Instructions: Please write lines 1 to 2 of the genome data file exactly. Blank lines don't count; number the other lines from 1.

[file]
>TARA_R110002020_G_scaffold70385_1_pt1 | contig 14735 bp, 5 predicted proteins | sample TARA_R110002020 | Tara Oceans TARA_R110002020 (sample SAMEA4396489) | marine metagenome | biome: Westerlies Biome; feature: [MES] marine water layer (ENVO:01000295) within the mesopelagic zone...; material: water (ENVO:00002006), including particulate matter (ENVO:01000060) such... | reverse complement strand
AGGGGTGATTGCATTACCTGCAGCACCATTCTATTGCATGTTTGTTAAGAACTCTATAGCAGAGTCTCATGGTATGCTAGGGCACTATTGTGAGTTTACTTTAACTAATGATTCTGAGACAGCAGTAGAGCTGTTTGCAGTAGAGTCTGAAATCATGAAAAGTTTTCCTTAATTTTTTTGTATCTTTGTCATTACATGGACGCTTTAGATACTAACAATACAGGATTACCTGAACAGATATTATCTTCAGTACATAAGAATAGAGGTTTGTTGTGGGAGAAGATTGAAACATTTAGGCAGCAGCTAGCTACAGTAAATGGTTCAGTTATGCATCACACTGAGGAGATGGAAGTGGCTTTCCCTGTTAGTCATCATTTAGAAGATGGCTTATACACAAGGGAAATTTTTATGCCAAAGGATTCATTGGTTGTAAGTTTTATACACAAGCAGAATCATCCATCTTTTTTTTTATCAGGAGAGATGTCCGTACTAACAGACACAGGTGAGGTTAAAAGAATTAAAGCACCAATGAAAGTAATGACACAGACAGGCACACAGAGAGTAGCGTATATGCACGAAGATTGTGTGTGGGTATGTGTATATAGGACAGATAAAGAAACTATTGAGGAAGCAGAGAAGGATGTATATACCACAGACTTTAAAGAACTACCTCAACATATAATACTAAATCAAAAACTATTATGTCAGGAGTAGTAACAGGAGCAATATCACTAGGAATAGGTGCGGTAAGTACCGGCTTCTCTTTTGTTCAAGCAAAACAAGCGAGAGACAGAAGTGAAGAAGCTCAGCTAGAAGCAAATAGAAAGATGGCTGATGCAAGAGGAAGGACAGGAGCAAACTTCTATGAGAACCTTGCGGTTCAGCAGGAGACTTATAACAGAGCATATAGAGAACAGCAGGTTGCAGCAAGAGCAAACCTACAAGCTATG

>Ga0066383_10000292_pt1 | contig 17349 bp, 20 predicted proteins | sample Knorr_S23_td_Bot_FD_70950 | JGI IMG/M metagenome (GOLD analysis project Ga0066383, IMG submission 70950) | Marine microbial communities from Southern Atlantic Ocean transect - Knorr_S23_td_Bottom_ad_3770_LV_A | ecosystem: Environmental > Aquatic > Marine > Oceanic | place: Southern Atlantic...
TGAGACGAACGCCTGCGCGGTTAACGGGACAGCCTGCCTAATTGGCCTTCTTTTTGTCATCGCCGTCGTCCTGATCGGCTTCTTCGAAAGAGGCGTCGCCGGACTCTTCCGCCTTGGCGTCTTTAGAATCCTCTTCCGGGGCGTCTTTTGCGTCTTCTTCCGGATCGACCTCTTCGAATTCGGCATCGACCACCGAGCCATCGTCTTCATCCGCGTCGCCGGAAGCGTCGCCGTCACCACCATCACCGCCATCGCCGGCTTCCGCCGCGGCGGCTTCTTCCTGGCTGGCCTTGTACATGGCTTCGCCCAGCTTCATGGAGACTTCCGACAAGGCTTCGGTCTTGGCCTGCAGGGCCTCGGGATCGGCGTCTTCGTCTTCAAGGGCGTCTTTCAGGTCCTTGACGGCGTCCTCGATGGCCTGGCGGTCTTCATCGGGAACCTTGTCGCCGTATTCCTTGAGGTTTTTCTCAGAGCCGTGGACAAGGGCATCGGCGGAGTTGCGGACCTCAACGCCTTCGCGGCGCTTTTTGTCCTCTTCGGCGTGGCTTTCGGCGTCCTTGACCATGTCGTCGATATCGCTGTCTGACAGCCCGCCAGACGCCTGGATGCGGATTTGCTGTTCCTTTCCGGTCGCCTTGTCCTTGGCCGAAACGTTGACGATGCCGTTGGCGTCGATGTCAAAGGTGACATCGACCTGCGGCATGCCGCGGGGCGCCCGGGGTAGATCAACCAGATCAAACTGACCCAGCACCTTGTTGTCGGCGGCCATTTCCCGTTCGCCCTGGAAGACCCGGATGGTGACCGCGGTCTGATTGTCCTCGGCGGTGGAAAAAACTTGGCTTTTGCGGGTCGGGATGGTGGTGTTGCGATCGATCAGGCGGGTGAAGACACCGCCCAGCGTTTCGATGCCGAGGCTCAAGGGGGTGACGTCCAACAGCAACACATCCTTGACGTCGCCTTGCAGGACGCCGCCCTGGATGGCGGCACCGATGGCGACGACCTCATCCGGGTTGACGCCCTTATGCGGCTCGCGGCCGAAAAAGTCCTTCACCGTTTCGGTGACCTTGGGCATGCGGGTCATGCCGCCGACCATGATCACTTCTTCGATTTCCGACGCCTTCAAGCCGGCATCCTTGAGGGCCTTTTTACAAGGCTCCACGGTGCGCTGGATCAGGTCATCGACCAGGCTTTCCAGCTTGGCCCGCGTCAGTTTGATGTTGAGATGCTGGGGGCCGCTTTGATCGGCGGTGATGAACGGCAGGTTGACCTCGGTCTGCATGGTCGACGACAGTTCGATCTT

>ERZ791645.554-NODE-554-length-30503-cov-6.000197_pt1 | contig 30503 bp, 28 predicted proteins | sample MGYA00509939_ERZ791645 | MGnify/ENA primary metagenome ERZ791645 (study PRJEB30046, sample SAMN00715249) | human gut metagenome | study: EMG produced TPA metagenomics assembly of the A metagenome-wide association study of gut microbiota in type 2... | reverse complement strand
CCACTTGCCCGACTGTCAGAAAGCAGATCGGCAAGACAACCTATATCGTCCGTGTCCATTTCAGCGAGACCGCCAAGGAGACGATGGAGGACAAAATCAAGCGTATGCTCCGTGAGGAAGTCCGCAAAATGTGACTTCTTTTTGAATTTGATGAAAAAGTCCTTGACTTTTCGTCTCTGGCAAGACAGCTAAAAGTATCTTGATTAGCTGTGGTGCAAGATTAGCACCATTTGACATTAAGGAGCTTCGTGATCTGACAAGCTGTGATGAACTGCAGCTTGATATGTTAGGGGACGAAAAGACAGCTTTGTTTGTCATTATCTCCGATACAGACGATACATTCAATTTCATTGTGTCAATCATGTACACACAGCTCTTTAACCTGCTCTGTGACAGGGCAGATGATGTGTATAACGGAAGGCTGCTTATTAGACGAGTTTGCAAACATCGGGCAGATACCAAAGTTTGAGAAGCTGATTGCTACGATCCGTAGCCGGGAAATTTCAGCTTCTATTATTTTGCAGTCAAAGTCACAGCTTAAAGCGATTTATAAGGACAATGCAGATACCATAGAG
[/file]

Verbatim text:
>TARA_R110002020_G_scaffold70385_1_pt1 | contig 14735 bp, 5 predicted proteins | sample TARA_R110002020 | Tara Oceans TARA_R110002020 (sample SAMEA4396489) | marine metagenome | biome: Westerlies Biome; feature: [MES] marine water layer (ENVO:01000295) within the mesopelagic zone...; material: water (ENVO:00002006), including particulate matter (ENVO:01000060) such... | reverse complement strand
AGGGGTGATTGCATTACCTGCAGCACCATTCTATTGCATGTTTGTTAAGAACTCTATAGCAGAGTCTCATGGTATGCTAGGGCACTATTGTGAGTTTACTTTAACTAATGATTCTGAGACAGCAGTAGAGCTGTTTGCAGTAGAGTCTGAAATCATGAAAAGTTTTCCTTAATTTTTTTGTATCTTTGTCATTACATGGACGCTTTAGATACTAACAATACAGGATTACCTGAACAGATATTATCTTCAGTACATAAGAATAGAGGTTTGTTGTGGGAGAAGATTGAAACATTTAGGCAGCAGCTAGCTACAGTAAATGGTTCAGTTATGCATCACACTGAGGAGATGGAAGTGGCTTTCCCTGTTAGTCATCATTTAGAAGATGGCTTATACACAAGGGAAATTTTTATGCCAAAGGATTCATTGGTTGTAAGTTTTATACACAAGCAGAATCATCCATCTTTTTTTTTATCAGGAGAGATGTCCGTACTAACAGACACAGGTGAGGTTAAAAGAATTAAAGCACCAATGAAAGTAATGACACAGACAGGCACACAGAGAGTAGCGTATATGCACGAAGATTGTGTGTGGGTATGTGTATATAGGACAGATAAAGAAACTATTGAGGAAGCAGAGAAGGATGTATATACCACAGACTTTAAAGAACTACCTCAACATATAATACTAAATCAAAAACTATTATGTCAGGAGTAGTAACAGGAGCAATATCACTAGGAATAGGTGCGGTAAGTACCGGCTTCTCTTTTGTTCAAGCAAAACAAGCGAGAGACAGAAGTGAAGAAGCTCAGCTAGAAGCAAATAGAAAGATGGCTGATGCAAGAGGAAGGACAGGAGCAAACTTCTATGAGAACCTTGCGGTTCAGCAGGAGACTTATAACAGAGCATATAGAGAACAGCAGGTTGCAGCAAGAGCAAACCTACAAGCTATG